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decade earlier, the term refers to those instances when a country suffers from exchange rate problems result- ing from its sudden overdependence on the export of a single commodity, usually an unrefined or unpro- cessed natural resource of some description.52

In the case of Nigeria, the country was flooded with foreign currency, which raised the value of the naira to artificially high levels. As a result, imported goods were much cheaper and were highly sought after by the nouveaux riches because of the status attached to them. This led to a decrease in demand for local ag- ricultural and manufactured products, sending these sectors of the economy into decline. Their collapse has been hastened by the flight of huge numbers of people from the countryside to the cities as they seek to make their fortunes on the back of the oil bonanza. As a re- sult, the country’s economy contracted by an average of -0.1 percent per annum between 1975 and 2005.53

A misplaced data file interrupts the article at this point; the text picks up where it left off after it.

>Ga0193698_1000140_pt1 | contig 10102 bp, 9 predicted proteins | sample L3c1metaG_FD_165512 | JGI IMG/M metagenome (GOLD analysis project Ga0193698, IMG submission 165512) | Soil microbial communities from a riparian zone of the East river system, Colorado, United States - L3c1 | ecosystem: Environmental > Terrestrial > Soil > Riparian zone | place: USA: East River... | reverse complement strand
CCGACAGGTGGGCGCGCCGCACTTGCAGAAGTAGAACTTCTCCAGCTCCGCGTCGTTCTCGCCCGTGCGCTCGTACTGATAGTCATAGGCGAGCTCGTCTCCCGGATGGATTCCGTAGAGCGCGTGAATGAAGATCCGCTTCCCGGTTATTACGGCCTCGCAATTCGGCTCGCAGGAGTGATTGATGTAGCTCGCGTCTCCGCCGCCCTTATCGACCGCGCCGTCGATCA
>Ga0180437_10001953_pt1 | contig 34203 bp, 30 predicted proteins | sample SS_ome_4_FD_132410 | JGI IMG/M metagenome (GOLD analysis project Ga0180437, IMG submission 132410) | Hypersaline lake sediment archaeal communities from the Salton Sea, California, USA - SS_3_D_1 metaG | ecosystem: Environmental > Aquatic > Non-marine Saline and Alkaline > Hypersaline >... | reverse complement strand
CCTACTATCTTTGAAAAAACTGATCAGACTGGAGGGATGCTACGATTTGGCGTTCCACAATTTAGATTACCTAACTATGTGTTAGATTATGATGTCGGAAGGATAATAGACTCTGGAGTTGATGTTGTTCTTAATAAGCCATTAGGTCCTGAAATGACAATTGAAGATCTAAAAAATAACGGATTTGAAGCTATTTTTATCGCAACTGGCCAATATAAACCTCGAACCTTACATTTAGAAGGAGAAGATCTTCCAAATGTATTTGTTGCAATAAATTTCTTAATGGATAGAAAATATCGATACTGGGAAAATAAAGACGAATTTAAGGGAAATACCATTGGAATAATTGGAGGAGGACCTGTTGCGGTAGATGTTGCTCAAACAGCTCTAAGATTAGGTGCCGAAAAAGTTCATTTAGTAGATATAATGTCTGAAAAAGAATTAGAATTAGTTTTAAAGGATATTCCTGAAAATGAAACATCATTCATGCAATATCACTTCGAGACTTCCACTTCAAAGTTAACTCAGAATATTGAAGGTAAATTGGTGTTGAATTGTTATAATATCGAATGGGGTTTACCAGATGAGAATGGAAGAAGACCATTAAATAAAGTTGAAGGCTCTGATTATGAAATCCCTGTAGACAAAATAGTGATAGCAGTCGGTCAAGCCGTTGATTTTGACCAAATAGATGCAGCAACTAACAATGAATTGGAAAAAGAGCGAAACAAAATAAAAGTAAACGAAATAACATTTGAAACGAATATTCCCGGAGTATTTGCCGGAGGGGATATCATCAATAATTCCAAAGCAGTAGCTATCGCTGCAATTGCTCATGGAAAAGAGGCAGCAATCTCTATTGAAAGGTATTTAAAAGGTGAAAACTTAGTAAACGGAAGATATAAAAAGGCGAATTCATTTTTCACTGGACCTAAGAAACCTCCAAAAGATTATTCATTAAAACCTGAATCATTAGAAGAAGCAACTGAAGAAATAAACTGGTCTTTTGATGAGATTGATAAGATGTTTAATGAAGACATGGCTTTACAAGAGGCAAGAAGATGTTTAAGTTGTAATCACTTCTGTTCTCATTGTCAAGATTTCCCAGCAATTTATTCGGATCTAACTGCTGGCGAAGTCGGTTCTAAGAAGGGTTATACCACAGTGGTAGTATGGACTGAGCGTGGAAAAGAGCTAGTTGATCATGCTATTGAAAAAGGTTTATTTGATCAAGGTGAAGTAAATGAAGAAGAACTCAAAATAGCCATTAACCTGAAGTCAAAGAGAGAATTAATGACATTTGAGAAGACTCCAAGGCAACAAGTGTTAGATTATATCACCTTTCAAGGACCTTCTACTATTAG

Unsurprisingly, this prolonged period of stagna- tion has had a devastating effect on the livelihoods and standards of living of many ordinary Nigerians. One of the most pressing problems is perennial un- and un- deremployment. As it is, there are no accurate statistics as to what proportion of the labor force is either out of work, working part-time, or working in the infor- mal economy. Sheikh Kabara estimates that between 70 and 80 percent of the workforce in northern Nigeria is unemployed.54 While he has no hard data to back this claim, his is an informed opinion based on what he sees and hears daily. Moreover, it broadly tallies with the best guesses of the UN, International Monetary Fund (IMF), and World Bank, which suspect that the rate of jobless in the region is extremely high.

One of the main reasons there is so much unem- ployment in the north is because the number of people

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